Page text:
Everything you need to know about a Transvaginal Scan
Feeling anxious about an upcoming transvaginal scan appointment?
Stylist Magazine writer Abbi Henderson recently underwent her first transvaginal scan. Although the thought of the scan itself didn’t cause her much mental anguish (though, it very commonly can), She did have a lot of other, unanswered concerns. Did she need to do anything special – food and drink-wise – beforehand? What, exactly, would be picked up on the scan? And, were the treasure hunt successful, would she receive info on the whereabouts of the sneaky thread or even be able to have the IUD removed same-day? So she turned to our expert consultant gynaecologist Mrs Pradnya Pisal to provide the answers.
Can you give an outline of what actually happens at a transvaginal ultrasound? What’s the process from start to finish?
For an internal (vaginal) ultrasound scan, you will be advised to empty your bladder and then undress completely from the waist down. A hospital gown or sheet will be given to cover you. You will be asked to lie on your back on the ultrasound couch. A chaperone is always present for this scan. Your knees will be bent and your feet will be on movable feet rests. The knees will then be raised in a way that allows the scan to be performed easily. A thin elongated ultrasound probe is used for this procedure. It will be covered with a protective sheath and lubricating gel and then gently inserted into the vagina.
The ultrasound probe will need to be moved into different positions in order to visualize the uterus and ovaries clearly. Ultrasound scans are generally painless, although you may experience some discomfort as the probe is inserted into your body.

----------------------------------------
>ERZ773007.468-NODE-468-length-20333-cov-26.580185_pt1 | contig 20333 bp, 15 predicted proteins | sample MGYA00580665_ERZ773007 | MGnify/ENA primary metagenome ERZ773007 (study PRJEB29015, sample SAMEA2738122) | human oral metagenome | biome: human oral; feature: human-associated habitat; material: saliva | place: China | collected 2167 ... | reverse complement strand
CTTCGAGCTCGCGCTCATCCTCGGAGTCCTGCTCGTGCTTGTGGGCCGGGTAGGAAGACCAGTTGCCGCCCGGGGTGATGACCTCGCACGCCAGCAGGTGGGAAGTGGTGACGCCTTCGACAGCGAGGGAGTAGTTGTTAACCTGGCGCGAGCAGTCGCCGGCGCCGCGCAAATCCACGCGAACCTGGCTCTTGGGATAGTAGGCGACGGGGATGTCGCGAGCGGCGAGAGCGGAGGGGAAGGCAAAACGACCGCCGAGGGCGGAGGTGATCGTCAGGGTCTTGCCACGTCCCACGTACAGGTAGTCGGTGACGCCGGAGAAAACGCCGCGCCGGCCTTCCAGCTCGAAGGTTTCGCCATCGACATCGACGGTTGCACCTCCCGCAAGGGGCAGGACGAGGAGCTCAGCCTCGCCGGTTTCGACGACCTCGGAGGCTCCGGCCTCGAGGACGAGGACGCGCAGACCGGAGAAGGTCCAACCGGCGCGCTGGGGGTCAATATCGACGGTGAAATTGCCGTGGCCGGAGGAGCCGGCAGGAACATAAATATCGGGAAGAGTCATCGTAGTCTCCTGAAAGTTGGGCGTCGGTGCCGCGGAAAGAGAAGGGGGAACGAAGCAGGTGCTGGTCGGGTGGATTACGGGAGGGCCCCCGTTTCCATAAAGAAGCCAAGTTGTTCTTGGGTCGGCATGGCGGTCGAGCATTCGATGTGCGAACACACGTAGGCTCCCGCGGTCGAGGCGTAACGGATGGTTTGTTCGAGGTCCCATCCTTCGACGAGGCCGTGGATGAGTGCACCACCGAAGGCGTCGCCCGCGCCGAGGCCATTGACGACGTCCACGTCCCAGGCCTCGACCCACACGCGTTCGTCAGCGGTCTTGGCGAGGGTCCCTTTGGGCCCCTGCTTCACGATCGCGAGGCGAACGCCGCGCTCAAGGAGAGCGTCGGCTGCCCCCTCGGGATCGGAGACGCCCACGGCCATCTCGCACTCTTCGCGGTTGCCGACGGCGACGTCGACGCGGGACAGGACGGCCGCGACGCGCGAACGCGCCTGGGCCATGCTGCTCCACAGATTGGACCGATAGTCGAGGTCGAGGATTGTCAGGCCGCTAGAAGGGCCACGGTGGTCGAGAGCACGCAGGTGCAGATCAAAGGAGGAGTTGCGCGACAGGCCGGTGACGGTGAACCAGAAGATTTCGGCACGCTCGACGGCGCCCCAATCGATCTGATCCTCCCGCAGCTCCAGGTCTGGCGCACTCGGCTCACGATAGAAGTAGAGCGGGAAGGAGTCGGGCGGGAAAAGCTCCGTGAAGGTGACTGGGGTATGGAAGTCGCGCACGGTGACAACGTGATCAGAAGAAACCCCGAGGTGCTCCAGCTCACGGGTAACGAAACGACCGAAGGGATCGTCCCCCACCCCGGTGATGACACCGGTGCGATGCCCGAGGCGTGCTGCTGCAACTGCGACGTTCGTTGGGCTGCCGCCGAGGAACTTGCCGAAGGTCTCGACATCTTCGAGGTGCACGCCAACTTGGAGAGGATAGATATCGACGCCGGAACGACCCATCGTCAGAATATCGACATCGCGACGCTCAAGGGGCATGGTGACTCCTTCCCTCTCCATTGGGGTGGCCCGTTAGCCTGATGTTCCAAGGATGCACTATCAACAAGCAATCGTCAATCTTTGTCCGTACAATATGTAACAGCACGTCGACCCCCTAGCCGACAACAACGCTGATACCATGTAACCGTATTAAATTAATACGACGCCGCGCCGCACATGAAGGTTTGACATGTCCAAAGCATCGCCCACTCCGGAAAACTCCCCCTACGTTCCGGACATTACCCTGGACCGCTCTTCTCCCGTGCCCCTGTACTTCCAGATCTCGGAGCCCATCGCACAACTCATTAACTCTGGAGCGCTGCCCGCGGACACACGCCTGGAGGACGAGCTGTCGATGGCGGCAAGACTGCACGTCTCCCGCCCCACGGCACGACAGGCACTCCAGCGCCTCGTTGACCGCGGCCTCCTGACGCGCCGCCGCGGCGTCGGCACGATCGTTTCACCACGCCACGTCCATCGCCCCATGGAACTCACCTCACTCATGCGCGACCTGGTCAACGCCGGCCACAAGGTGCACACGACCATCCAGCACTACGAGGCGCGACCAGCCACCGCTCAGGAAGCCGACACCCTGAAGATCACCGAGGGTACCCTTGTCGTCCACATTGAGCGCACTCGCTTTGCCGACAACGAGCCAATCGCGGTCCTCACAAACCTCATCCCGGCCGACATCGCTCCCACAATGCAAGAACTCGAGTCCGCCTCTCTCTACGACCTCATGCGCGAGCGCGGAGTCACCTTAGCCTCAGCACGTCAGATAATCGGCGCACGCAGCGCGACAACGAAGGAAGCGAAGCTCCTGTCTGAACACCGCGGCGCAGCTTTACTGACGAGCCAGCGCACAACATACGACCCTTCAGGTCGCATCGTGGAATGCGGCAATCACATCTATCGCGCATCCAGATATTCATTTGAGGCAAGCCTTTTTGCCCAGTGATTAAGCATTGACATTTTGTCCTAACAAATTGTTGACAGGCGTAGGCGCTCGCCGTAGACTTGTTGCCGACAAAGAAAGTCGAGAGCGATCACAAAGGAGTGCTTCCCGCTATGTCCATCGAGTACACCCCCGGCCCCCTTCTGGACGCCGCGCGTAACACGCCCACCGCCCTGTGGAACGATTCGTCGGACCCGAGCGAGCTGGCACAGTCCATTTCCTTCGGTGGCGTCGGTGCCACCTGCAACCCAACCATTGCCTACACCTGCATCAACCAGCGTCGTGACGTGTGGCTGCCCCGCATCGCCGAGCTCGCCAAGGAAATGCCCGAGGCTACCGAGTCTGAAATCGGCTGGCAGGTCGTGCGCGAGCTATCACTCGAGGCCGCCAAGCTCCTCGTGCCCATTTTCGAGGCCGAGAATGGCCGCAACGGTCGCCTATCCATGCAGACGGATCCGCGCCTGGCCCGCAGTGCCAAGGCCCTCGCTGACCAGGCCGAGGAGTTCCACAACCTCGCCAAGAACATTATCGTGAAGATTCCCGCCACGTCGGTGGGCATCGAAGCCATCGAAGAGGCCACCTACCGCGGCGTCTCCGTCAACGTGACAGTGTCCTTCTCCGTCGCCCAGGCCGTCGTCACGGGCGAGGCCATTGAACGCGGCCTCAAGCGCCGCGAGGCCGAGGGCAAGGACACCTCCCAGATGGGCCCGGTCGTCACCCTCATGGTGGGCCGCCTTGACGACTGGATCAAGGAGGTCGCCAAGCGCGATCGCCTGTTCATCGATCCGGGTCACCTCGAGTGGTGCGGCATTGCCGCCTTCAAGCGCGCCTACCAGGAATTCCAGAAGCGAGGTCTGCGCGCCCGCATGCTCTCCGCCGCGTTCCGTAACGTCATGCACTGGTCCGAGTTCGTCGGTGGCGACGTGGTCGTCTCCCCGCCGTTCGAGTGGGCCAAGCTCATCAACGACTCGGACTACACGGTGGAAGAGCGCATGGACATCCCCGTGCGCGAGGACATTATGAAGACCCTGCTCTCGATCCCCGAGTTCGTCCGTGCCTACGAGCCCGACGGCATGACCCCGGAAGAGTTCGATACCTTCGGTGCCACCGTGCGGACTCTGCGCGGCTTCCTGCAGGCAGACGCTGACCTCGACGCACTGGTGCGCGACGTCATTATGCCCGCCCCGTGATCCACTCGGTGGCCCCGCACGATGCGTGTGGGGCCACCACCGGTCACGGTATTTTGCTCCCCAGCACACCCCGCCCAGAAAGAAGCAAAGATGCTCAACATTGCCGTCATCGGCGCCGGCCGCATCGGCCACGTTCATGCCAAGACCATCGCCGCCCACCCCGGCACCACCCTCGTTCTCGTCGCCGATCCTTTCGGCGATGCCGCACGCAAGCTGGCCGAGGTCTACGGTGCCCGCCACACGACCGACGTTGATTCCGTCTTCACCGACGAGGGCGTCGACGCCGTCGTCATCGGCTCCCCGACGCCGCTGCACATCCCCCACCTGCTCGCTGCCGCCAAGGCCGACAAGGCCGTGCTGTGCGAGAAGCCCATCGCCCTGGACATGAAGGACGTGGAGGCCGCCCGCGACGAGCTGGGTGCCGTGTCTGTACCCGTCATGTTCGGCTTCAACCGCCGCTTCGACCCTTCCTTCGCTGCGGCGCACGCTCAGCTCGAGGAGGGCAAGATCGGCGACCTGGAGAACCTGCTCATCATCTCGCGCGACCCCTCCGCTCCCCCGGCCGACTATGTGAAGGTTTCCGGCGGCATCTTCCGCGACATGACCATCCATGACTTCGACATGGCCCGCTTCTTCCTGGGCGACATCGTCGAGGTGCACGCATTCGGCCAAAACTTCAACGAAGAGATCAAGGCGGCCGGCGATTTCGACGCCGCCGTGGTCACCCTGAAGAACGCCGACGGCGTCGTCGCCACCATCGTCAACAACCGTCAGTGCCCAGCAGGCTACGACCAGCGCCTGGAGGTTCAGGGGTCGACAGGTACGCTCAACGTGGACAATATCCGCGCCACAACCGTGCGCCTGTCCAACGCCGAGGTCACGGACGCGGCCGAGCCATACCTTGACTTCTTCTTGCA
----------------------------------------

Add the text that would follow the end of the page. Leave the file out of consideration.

An ultrasound scan takes around 15-20 minutes. It will be carried out in the ultrasound department or in the consulting rooms of the clinic.
What is the ultrasound looking for? What info can it obtain (obviously, someone may be having one for many reasons but for those feeling anxious about it, can it locate cysts/endo tissue/cancers/irregularities/awkwardly positioned contraceptives, etc)?
An ultrasound scan is an investigation to create an image on a screen of the organ or body part being examined using sound waves. It is used to help in making a diagnosis so that appropriate treatment can be offered. It is carried out by medical doctors and specially trained health care professionals (sonographers). The scan is performed using an ultrasound probe that gives out high frequency ultrasound waves. These sound waves cannot be heard. The size and shape of the ultrasound probe depends on the part of the body being examined.
The internal (vaginal) ultrasound scan allows the probe to be placed inside the vagina so that it is closer to the pelvic organs being examined. This provides clearer pictures of the uterus, ovaries and abnormalities that may lie deep in the pelvis.
What happens after? Do patients receive results straight away or is there a wait? If there is a wait, is there anything that can be done for those with anxiety to make the wait less stressful for them?
The person performing the scan will usually inform you of the findings or arrange for you to see your doctor. If your scan is performed by a sonographer, if appropriate, they will tell you if any abnormality is detected.